When it comes to payroll, the Netherlands system is more complex than the other top-ranking European countries, with multiple changeable factors determining an employee’s pay and withholding each payroll cycle. This, along with the cultural expectation for all employees to be paid by the 24th of the month, makes for a challenging payroll process — and explains an average calendar window of more than seven days. A first-time approval rate over 80% and a supplemental impact rate around 7% indicate that that processing time is well spent.
A regular fixture in the Forbes top ten, New Zealand is among the top-ranked nations for investor protection and personal freedom, and placed first this year for lack of both corruption and red tape. The smallest economy of the top 20 countries, New Zealand is credited with transforming its once highly regulated economy into a dynamic free market that welcomes foreign investors and sets an enviable example for smaller countries around the world. The nation weathered the global financial crisis better than most, and its 3% economic growth rate is consistently one of the best in the developed world.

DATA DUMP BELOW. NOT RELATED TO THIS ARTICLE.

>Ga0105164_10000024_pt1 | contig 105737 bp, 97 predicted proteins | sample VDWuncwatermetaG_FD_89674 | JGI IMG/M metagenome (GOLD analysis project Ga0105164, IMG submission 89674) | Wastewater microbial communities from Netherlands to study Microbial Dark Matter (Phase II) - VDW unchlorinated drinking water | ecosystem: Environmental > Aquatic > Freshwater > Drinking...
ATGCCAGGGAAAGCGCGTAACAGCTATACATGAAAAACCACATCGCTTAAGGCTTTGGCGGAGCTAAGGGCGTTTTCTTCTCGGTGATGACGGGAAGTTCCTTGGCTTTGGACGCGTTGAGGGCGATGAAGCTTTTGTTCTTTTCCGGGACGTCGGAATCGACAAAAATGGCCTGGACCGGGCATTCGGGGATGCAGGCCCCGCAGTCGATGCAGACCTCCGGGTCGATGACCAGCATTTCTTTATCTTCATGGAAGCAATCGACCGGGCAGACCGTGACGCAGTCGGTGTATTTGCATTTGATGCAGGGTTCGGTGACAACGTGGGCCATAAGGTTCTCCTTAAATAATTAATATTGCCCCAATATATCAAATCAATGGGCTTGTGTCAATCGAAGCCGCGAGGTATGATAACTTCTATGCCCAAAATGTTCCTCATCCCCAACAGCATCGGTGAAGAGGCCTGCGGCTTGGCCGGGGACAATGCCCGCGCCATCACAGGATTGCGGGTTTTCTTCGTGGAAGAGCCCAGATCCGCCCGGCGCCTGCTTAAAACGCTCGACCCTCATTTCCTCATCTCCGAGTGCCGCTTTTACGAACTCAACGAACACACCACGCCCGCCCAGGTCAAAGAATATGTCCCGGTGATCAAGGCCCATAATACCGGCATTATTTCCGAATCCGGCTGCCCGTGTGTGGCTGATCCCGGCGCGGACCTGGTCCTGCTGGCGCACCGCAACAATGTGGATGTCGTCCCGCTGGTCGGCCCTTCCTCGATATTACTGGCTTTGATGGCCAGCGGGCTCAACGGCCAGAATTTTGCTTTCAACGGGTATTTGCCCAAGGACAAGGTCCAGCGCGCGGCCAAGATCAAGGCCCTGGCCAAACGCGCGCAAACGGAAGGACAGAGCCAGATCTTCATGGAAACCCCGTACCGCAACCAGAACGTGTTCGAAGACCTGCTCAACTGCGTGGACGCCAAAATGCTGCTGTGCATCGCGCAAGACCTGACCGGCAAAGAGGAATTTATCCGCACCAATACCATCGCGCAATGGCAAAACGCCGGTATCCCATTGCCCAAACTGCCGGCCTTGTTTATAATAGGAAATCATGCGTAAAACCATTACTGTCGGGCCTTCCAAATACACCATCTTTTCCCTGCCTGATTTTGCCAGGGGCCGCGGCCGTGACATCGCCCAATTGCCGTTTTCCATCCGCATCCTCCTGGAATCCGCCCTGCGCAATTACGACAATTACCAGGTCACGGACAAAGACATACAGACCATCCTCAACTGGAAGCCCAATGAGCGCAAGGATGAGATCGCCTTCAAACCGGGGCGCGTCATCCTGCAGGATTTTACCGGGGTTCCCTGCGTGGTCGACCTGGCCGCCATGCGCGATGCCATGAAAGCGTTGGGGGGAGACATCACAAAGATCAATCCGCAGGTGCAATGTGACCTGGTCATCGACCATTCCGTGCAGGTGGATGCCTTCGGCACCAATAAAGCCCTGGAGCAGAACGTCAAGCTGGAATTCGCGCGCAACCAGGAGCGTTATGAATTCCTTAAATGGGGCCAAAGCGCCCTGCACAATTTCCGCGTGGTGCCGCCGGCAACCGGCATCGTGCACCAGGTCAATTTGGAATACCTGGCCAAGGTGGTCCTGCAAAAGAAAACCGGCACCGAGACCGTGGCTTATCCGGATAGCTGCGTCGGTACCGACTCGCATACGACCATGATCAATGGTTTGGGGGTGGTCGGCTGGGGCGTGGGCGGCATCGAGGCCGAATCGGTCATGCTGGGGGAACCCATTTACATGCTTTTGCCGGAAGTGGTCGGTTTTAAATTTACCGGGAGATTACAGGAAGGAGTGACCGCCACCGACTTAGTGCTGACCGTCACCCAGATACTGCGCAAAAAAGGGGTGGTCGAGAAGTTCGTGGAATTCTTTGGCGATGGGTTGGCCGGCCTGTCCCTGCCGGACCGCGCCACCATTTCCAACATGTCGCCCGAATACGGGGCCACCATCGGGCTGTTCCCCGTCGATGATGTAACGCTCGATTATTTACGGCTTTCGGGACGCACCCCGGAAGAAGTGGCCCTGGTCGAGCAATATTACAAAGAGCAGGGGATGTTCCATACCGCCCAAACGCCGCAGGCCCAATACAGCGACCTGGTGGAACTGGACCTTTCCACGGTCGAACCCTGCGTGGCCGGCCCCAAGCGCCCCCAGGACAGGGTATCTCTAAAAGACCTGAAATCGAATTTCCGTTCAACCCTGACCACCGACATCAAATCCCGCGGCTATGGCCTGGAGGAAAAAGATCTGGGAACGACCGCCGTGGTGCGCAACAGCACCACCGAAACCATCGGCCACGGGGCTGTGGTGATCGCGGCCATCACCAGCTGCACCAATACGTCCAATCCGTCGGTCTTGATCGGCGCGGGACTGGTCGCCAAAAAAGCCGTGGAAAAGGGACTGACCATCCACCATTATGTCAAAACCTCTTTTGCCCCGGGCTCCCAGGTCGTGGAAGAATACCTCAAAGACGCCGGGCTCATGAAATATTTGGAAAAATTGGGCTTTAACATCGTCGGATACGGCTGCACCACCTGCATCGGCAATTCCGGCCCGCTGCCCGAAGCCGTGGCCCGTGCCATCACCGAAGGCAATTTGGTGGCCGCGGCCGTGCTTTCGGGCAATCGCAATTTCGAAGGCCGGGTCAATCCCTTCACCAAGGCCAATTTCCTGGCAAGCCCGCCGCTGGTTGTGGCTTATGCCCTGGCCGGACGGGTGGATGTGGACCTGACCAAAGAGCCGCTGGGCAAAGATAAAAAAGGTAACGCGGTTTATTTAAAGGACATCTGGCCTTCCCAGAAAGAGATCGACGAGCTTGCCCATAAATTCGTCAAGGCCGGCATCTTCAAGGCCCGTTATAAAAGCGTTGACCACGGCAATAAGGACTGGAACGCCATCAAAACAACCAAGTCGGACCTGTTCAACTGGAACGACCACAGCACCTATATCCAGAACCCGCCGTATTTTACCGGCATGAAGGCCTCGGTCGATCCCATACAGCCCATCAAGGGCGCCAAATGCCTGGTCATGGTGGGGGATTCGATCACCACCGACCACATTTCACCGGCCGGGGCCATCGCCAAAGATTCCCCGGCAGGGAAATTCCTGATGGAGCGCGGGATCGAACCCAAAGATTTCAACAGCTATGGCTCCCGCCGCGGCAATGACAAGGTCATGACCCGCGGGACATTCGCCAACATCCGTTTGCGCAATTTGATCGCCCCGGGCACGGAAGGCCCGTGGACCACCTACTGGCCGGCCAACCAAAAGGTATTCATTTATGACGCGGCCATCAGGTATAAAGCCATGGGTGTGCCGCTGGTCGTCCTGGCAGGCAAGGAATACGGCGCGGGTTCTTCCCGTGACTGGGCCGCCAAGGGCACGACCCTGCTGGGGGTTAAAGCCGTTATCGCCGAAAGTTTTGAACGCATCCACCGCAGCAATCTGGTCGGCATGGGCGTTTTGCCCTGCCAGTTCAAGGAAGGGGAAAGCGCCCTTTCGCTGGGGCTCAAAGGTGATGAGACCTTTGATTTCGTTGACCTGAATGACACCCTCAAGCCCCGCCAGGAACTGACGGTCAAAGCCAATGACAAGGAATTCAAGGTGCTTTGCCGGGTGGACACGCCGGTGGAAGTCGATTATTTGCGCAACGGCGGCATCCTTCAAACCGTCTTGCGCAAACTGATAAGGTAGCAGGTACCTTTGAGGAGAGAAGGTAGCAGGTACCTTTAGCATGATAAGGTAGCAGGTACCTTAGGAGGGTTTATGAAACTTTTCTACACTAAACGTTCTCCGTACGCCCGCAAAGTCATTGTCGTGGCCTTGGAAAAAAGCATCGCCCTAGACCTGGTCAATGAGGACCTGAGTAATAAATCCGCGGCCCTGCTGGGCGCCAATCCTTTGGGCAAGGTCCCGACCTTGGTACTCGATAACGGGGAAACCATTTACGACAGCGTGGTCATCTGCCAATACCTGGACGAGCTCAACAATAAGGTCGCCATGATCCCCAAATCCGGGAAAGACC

New Zealand payroll is relatively easy to navigate, although employers new to the nation may want an experienced partner to ensure their payroll is set up correctly. When it comes to performance, New Zealand stands alone in the world with the only supplemental impact rate below 1%, as reported in the 2019 PEI. The country also has the third-lowest rate of data input issues at just 34.7%, as well as a long calendar length, averaging nearly eight days to process payroll from data lock to approval.
The Rest of the Best
The top 10 list of the Best Countries for Business is completed, in order, by Canada, Denmark, Singapore, Australia, and Switzerland. Each of these nations have featured previously in the top 10, and the reasons behind their rankings are impressive irrespective of rank. To understand more about how to measure and monitor global payroll in these and more than 120 other countries worldwide, download the 2019 Payroll Efficiency Index.